Breaking records becomes an act of spare-time madness when Mel Crow steps up to the plate. “The largest word search puzzle,” was his thought, and a decade later became so by his own vision.
Crow’s lack of stimulation after finishing a lousy 20 by 20 word search brought him to the question, “What if? What if there was a wordsearch so big you couldn’t even see the whole thing at one time?” This led to a casual beginning of building. The graphic design and advertising instructor placed word after word into a square structure. Letters grew from hundreds to thousands to create the ultimate search.
Breaking a world record didn’t cross Crow’s mind until he realized his own puzzle might be big enough to actually achieve that status. After research, a glorious statistic brought his hazy journey to a path with a clear destination. His initial puzzle, just over a thousand words, had already broken the record when the tenacious Provo resident thought, “I don’t want to just break the record, I want to obliterate it!” A new goal of 5000 words began pushing his project towards a finish line.
His free time consisted of brainstorming categories and skimming the dictionary for the largest words he could find. Everything from World Religions to flowers to famous celebrities can be found in his sea of letters. “I kept adding section after section, it became a little addiction of mine. I would think I would be done but then think of another category to add. My wife was the one who convinced me to finally stop.” To make it his own, Crow says, “There are about 200+ words and phrases in there that only I know about,” including his own name, his wife’s name, and his son’s name.
Along the way, Crow got married, had a kid, and even worked on his masters in film from the Academy of Art in San Francisco. This would cause up to six months of delay at a time for his addiction, but the idea of “doing something that no one in the entire world has ever done” kept the project alive. After finishing his master’s thesis project, a zombie movie titled CZ-918, nothing necessarily stood in his way anymore and he thought, “I really need to get it done.”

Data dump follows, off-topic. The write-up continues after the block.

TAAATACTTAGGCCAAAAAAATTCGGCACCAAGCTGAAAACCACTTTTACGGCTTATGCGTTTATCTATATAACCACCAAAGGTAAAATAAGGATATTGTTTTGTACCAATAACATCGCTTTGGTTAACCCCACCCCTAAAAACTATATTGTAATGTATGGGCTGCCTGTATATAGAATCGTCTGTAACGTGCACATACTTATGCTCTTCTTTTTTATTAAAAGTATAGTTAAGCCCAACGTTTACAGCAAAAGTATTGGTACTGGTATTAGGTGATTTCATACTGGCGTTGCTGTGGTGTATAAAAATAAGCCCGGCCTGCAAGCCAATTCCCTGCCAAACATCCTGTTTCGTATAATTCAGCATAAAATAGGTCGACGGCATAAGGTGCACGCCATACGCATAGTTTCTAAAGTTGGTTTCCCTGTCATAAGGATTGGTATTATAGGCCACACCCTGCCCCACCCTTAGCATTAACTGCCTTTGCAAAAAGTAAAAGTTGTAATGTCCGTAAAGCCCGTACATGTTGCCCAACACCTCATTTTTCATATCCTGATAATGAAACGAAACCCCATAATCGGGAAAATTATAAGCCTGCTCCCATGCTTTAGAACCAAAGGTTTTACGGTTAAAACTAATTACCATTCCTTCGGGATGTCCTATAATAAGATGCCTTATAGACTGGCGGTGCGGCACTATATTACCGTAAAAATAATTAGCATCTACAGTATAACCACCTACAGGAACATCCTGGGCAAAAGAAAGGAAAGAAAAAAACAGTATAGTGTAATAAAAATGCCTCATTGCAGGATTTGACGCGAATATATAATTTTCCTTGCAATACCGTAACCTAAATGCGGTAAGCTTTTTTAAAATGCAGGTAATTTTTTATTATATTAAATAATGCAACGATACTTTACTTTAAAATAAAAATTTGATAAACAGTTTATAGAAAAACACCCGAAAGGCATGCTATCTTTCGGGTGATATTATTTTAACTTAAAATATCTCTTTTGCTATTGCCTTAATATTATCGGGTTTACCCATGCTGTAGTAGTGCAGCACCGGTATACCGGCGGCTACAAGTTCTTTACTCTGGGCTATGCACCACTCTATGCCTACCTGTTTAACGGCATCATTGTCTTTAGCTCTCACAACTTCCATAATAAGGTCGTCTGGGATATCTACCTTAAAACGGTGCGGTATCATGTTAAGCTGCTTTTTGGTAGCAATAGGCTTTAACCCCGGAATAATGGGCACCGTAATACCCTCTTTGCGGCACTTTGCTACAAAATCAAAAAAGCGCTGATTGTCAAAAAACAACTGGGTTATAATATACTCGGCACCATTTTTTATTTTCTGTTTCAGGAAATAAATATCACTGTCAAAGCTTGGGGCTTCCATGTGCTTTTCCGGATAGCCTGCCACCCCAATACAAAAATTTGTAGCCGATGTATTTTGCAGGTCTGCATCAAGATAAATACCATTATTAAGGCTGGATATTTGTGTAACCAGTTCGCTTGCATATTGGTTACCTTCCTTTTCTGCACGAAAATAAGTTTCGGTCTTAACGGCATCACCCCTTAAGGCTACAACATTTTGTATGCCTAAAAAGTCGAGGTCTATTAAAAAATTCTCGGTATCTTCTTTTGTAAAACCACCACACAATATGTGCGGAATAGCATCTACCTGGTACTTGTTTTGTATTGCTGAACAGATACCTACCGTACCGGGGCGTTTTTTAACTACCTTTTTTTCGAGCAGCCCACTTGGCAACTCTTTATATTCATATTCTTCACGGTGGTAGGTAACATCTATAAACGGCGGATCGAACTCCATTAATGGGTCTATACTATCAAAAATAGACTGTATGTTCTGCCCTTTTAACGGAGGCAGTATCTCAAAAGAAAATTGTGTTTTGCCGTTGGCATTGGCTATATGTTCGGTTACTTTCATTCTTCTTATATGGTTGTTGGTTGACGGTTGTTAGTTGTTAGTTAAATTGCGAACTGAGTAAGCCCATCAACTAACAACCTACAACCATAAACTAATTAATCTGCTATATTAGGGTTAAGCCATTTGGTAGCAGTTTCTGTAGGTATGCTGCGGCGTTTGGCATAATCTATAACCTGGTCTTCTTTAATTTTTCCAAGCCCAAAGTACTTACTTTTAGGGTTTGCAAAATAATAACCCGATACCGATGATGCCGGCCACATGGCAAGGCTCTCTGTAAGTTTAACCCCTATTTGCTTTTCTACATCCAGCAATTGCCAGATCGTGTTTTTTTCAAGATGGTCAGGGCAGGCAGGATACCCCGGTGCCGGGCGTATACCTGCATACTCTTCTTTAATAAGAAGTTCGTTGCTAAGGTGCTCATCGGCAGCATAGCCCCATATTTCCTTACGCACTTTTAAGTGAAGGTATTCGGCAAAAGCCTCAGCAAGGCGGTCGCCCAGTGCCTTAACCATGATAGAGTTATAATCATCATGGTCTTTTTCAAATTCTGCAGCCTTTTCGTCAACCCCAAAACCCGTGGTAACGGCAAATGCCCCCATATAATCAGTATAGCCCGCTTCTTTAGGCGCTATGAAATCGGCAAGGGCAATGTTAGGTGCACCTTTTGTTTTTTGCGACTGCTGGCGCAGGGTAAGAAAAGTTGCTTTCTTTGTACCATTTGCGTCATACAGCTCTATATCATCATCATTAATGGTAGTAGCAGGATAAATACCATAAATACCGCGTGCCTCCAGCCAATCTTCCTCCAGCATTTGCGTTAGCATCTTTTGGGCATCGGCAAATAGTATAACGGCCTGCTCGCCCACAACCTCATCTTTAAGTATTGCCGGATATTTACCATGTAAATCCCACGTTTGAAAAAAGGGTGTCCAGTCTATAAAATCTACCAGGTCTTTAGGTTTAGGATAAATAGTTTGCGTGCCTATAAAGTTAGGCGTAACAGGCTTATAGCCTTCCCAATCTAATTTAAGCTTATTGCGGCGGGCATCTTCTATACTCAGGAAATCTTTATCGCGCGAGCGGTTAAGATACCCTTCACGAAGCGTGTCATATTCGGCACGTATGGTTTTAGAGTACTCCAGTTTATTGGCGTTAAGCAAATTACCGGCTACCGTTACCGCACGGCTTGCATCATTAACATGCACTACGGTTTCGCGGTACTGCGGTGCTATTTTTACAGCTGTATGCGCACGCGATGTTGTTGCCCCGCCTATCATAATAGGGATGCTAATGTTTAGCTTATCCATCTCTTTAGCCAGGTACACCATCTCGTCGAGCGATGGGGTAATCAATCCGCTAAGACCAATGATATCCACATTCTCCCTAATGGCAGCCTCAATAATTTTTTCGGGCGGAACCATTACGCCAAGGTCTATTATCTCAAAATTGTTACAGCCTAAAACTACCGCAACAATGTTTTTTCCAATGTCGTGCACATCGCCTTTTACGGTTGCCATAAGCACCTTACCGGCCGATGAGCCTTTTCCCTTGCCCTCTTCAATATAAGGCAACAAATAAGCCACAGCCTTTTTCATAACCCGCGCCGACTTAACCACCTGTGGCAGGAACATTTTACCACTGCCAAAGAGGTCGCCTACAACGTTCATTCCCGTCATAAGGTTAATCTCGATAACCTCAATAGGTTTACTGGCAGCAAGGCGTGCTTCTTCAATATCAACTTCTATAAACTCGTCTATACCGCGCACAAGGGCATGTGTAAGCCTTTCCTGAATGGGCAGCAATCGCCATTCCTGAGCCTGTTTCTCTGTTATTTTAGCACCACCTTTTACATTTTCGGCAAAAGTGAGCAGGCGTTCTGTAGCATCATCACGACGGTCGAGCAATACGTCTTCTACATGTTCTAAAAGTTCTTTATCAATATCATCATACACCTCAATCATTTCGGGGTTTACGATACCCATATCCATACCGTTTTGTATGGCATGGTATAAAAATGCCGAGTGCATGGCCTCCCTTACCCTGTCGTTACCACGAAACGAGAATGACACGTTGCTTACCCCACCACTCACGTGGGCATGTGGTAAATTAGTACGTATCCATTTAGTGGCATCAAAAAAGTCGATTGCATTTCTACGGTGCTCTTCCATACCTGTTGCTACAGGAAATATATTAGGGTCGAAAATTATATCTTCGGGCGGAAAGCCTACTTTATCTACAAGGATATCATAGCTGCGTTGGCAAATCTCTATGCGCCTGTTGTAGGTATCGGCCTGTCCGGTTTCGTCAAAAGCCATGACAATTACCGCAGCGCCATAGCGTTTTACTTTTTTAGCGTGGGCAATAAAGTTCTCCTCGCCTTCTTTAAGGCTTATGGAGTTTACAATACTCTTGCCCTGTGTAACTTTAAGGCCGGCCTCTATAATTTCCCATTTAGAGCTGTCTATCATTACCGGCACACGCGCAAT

After ten years, on January 26th of this year Mel Crow made it into the Guinness Book of World Records with his 51,000 letter and 5,500 word wordsearch that was printed on a 10’ by 15’ banner at Eagle Gate College, where he teaches Graphic Design. As family gathered around to celebrate this moment, squinting eyes scanned the huge banner for words that would appear and suddenly disappear as they moved from one foot to the next.
“No one will ever finish it,” laughs Crow, “It’s really just too big, plus if someone did I would have to check it, and I think I’m done checking wordsearches for a long time.” Despite his skepticism, online and print versions can be ordered on his website, not only in English but in American Sign Language as well.
Although Crow thinks his record won’t last for long, as people have already called him for advice on how to surpass his achievement, his name on the Guinness Book of World Records is satisfying enough. His nostalgic thoughts surface into a simple smile. Mel walked out the door of his home that day of accomplishment with the banner in hand and a happy 18-month-old son impressively squeaking out “wordsearch!” while pointing to his Dad.
More information can be found on his website, melthecrow.wix.com/giantwordsearch
Haylee Wilkes is the 15 Bytes summer intern. She’s a sophomore at Dixie State University majoring in Professional and Technical Writing. At Dixie she plays on the volleyball team and acts as a Student Ambassador for the school.